Mill Creek
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Mill Creek
Following Mill Creek water rights to balance water needs
in the north Mono Basin

Mill Creek, Mono Lake's third-largest tributary, is unique in the Mono Basin because it was never diverted to Los Angeles. Mill Creek is also the heart of one of the Eastern Sierra's natural treasures, Lundy Canyon, where it flows from the Sierra crest through waterfalls, fields of wildflowers, and beaver dams, into and out of Lundy Lake Reservoir, and through rare wooded wetlands before it reaches Mono Lake.

The north Mono Basin, photo by Sandra Noll

Upper Mill Creek is healthy as evidenced by streamside forests and flows consistent with other Eastern Sierra streams. But downstream of Lundy Reservoir—especially in the bottomland reaches near Mono Lake, Mill Creek has been hanging on by a thread. Over the last 40 years, more than 75% of the creek's flow has been diverted, which means that Mill Creek has received less than half of the water it should lawfully receive according to the water rights adjudicated in 1914.

In the past, water diverted out of Mill Creek for the hydropower plant was then diverted into the Wilson diversion system, a collection of irrigation ditches and watercourses developed over the last century. Through years of a Federal Energy Regulatory Commission relicensing process for the hydropower operation, the Mono Lake Committee together with other stakeholders, has supported SCE's efforts to improve the infrastructure needed to achieve the goal of correct distribution of water according to adjudicated water rights.

Mill Creek gets Mill Creek water

2019 marks a real highlight in Mill Creek history: Southern California Edison (SCE) is operating its Lundy hydropower plant on Mill Creek in accordance with water rights, and returning Mill Creek water back to the creek after passing it through turbines to generate power.

In the past, incorrect distribution of water due to aged infrastructure caused decades of damage on lower Mill Creek. Because the return ditch had fallen into severe disrepair it could not convey water back to Mill Creek reliably. As a result, water in excess of legal water rights could not be returned to Mill Creek and flowed down the Wilson system instead.

The water rights are clear

Mono County, BLM, and Inyo National Forest can call for their water rights to be delivered via the Wilson diversion system after that water flows through the power plant. Now that the return ditch has been repaired, all water in excess of this called-for amount is then returned through the Mill Creek return ditch.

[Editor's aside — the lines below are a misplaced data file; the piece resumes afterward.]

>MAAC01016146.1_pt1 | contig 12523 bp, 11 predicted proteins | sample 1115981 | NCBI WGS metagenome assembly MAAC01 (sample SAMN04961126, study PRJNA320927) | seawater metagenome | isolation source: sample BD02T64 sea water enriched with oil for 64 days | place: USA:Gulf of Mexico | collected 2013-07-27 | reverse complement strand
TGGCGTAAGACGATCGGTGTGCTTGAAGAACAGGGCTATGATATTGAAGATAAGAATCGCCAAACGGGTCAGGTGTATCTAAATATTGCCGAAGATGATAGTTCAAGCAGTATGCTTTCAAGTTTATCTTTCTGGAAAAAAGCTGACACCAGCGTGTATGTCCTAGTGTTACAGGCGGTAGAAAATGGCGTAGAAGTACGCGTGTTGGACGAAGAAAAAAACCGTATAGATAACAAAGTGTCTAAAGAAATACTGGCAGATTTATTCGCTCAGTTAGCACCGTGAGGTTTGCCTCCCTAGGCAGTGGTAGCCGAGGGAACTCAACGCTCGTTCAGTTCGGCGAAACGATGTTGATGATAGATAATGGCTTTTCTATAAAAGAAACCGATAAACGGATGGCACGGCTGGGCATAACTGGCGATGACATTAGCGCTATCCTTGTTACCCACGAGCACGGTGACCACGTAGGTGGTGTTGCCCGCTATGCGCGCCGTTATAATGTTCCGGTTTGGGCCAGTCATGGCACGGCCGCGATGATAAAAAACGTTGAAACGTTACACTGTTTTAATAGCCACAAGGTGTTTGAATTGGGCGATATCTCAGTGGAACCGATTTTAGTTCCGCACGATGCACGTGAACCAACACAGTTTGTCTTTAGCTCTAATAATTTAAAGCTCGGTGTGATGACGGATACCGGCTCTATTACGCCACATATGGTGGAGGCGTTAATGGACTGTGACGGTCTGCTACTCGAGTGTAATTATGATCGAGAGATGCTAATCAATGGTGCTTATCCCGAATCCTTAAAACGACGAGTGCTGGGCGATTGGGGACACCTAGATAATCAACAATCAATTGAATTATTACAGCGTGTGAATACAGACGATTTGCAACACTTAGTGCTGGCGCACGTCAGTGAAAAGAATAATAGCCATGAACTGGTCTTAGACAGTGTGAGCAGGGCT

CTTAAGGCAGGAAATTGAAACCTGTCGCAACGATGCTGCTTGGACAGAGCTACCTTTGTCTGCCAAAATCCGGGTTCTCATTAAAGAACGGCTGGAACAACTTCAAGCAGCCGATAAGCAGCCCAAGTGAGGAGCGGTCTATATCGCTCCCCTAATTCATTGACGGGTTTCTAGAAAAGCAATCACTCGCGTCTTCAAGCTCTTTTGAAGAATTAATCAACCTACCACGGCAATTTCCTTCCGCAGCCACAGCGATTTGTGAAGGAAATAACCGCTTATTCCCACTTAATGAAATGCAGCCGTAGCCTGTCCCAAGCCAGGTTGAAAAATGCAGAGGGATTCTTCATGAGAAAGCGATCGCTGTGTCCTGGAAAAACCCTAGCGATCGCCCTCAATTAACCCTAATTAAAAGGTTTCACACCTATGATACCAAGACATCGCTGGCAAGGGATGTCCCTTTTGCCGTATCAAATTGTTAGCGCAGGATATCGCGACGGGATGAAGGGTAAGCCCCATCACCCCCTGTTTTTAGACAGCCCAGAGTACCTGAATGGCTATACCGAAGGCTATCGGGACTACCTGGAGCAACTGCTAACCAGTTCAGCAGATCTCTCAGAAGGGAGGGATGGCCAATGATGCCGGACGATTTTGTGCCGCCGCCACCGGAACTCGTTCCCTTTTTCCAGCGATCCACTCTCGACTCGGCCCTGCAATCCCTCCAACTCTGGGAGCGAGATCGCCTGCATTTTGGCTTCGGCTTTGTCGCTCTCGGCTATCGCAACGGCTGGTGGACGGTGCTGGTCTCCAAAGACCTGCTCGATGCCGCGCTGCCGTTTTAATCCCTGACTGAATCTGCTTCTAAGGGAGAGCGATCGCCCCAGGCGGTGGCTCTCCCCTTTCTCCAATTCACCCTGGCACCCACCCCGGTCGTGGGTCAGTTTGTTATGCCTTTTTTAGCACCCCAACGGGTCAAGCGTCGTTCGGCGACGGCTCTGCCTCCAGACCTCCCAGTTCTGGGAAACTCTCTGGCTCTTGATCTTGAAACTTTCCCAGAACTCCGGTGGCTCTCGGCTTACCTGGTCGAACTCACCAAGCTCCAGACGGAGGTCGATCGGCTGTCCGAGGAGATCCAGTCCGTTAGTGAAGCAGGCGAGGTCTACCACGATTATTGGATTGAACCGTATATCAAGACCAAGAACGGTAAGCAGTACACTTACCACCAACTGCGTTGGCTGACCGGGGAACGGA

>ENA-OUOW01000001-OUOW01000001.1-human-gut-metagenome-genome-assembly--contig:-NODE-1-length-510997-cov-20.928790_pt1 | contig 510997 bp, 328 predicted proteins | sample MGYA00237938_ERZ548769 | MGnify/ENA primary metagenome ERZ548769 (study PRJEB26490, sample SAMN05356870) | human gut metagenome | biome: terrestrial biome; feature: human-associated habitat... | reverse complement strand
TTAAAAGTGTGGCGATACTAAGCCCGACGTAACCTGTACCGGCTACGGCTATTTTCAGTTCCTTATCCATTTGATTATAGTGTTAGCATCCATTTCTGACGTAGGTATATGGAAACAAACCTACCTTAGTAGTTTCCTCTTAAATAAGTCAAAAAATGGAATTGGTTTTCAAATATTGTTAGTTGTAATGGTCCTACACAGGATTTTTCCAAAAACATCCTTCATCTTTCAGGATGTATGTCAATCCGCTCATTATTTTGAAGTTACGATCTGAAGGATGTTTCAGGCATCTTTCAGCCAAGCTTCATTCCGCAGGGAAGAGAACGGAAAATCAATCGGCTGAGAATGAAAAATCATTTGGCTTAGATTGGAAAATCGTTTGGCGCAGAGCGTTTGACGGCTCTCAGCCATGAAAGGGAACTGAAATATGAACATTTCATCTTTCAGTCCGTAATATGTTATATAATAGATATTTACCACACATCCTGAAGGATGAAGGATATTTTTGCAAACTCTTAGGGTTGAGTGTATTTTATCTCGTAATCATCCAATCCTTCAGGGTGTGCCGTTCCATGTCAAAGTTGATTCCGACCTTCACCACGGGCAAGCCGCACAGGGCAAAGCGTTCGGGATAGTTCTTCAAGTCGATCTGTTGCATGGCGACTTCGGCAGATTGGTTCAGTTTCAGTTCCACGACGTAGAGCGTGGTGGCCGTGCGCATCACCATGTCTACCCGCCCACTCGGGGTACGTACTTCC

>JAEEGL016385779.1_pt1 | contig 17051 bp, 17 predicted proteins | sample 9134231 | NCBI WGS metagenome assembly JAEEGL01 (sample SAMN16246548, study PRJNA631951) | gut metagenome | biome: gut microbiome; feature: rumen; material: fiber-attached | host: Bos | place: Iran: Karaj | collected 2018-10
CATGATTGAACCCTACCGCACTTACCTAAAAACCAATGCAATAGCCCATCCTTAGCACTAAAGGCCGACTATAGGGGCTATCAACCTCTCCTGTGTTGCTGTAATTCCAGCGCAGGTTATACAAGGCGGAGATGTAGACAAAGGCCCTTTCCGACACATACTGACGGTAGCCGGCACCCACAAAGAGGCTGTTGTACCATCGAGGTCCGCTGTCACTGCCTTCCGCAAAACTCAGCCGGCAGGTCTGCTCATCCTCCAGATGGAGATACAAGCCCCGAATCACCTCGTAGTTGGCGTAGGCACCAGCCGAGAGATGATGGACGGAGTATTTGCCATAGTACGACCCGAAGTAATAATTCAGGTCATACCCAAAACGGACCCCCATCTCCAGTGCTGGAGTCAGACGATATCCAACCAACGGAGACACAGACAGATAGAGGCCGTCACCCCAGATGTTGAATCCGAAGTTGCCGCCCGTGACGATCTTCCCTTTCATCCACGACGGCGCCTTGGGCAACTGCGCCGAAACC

It is important to note that putting the water back into Mill Creek is not happening at the expense of the Wilson system. Under the rule-following operation, Wilson still gets approximately 40% of Mill Creek flows.

The Committee supports SCE's management of Mill Creek water in a manner consistent with long-established water rights, and is looking forward to the restoration benefits for lower Mill Creek, the bottomlands, and delta as well as for the overall ecological health of the Mono Basin.

Mill Creek's water allocation

For background information about this issue, click on the headlines below to read Mono Lake Newsletter articles about Mill Creek from the last ten years:

•  Policy note: Mill Creek return ditch improved - 2019 Winter & Spring Newsletter
•  Evidence of high flows persists on Mill Creek - 2018 Summer Newsletter
•  Mill Creek return ditch passes test - 2018 Winter & Spring Newsletter
 Mill Creek return ditch tested successfully - 2017 Fall Newsletter
•  More delays for Mill Creek - 2015 Fall Newsletter
•  Conway Ranch easement finalized - 2015 Winter & Spring Newsletter
•  North Mono Basin full of opportunity - 2014 Summer Newsletter
•  Volunteers slow the spread of invasive plants along Mill Creek - 2013 Fall Newsletter
•  Restoring Mill Creek - 2012 Summer Newsletter
•  FERC approves Mill Creek return pipeline - 2011 Summer Newsletter
•  Mill Creek losing over 75% of water to diversions - 2011 Winter & Spring Newsletter
•  Anticipated restoration offers hope for Mill Creek - 2010 Summer Newsletter
•  Discovering Mono Lake's north basin wetlands - 2010 Winter & Spring Newsletter
•  FERC issues ruling on Mill Creek hydropower project - 2008 Winter & Spring Newsletter

If you have questions, or would like more information, please contact Eastern Sierra Policy Director Bartshe Miller by email or at (760) 647-6595 x121.



Legal background

2011 FERC amendment to hydropower license

2007 Final Settlement Agreement

2005 Settlement Agreement

Settlement Explanatory Statement

2002 Watershed Analysis & Appendices

1995 Restoration of Mill Creek Report by Scott Stine